Higher Education Quick Takes

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Tuesday, July 5, 2011 - 3:00am

A Virginia jury on Thursday ruled that 16 former students who sued Virginia Western Community College are entitled to more than $50,000 each, backing their claim that the college misled them about the accreditation of its nursing program, The Roanoke Times reported. The students were enrolled when the college had conditional accreditation from the National League for Nursing, but evidence presented at the trial suggested that the college did not revise materials such as its website when that group withdrew accreditation. The state is considering an appeal -- and more student suits are pending.

Friday, July 1, 2011 - 3:00am

The longtime former president of Hocking College and his wife -- also a former official at the Ohio institution -- were charged Thursday with violations of ethics and other laws related to actions while in office, The Columbus Dispatch reported. John Light, who presided over Hocking for nearly 40 years, was charged for failing to report college-paid travel, while Roxanne DuVivier, a former vice president at Hocking, faces several conflict of interest charges, the newspaper reported. Hocking's successor had a very short tenure, ousted last month after clashes with the board.

Friday, July 1, 2011 - 3:00am

Historically, the University of California's campuses have not recruited undergraduates (or enrolled very many) from out of state. This wasn't surprising, given the high demand to get into its institutions, and the state's demographics, which produced highly diverse enrollments of Californians. But in the last two years, the system has stepped up out-of-state recruitment, with officials saying that they need the higher tuition revenue paid by these students. The latest numbers, as reported in The Los Angeles Times, show that 12.3 percent of freshmen this fall will be from out of state, up from 8 percent last fall. The non-California proportion is highest at Berkeley, 30 percent, up from 23 percent.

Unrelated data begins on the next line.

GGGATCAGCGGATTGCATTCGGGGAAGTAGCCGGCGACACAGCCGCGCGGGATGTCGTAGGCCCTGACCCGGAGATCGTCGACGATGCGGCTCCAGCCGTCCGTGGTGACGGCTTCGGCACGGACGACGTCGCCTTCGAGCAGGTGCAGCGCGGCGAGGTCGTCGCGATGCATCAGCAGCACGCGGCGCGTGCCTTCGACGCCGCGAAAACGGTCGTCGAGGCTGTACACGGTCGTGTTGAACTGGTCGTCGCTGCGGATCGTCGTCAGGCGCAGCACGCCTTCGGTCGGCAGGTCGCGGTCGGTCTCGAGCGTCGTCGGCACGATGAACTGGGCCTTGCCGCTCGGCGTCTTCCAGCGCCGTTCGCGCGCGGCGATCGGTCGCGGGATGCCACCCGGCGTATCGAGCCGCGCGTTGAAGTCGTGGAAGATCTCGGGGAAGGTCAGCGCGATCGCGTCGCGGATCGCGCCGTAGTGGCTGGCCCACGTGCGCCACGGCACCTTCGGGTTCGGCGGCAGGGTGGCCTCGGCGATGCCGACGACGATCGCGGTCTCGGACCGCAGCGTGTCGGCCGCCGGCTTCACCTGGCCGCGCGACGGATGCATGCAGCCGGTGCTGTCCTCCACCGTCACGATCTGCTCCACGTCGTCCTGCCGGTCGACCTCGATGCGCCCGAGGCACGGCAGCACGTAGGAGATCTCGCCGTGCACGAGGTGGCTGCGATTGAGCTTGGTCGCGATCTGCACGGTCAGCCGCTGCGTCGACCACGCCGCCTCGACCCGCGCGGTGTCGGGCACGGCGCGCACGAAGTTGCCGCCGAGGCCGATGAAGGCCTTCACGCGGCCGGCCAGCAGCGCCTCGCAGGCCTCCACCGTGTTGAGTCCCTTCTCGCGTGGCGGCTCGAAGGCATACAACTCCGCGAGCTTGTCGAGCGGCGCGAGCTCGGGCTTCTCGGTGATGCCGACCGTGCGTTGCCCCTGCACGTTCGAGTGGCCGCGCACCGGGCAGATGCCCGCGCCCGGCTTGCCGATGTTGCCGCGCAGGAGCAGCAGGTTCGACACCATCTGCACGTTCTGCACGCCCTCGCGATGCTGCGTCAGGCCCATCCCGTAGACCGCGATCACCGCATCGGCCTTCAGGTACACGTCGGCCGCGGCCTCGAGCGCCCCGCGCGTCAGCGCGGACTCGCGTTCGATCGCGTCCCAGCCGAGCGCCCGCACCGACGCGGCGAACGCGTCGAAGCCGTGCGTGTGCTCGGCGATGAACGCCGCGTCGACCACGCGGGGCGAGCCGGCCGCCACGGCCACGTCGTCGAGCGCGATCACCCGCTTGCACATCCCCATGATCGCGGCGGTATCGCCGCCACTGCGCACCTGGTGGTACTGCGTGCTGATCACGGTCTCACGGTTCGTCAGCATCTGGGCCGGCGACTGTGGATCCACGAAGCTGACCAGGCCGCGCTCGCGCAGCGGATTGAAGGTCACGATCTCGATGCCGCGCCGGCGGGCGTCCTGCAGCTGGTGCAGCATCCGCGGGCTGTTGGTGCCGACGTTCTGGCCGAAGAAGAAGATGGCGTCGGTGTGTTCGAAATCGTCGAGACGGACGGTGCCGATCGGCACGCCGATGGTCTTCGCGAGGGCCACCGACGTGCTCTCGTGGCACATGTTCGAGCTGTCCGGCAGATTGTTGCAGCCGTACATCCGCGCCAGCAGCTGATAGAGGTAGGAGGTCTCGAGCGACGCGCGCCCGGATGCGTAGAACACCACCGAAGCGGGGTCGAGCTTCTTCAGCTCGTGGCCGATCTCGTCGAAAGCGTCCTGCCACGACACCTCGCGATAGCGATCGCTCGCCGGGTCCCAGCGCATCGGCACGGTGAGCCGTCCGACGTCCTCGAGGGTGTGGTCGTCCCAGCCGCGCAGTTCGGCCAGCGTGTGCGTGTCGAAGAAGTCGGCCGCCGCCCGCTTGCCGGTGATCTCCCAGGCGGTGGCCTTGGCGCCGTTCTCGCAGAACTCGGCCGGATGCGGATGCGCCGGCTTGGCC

Friday, July 1, 2011 - 3:00am

Oxford University Press issued a statement Thursday affirming that it had not killed the "Oxford comma" (also called a serial comma), which appears before "and" in a series. Twitter and the blogosphere have been full of outrage over the reported elimination of the comma. As the Associated Press explained, the false reports were based on a style guide produced by the University of Oxford public relations office for press releases. For those following the Oxford University Press style, the comma lives on.

Friday, July 1, 2011 - 3:00am

Baltimore International College officials said the institution would explore a merger that might allow it to survive the stripping of its accreditation in June by the Middle States Commission on Higher Education. The revocation of accreditation for the culinary college was one of many negative actions that the regional accrediting agency imposed at its meeting last month, which added four colleges (Baltimore City Community College, Caribbean University, Luzerne County Community College,and Richmond, the American International University in London) to its rolls of institutions on probation and issued warnings to nine other colleges, listed below. Most of the institutions that Middle States placed on probation or warned were cited for their failure to provide evidence that they were assessing their own institutional effectiveness or the extent of student learning.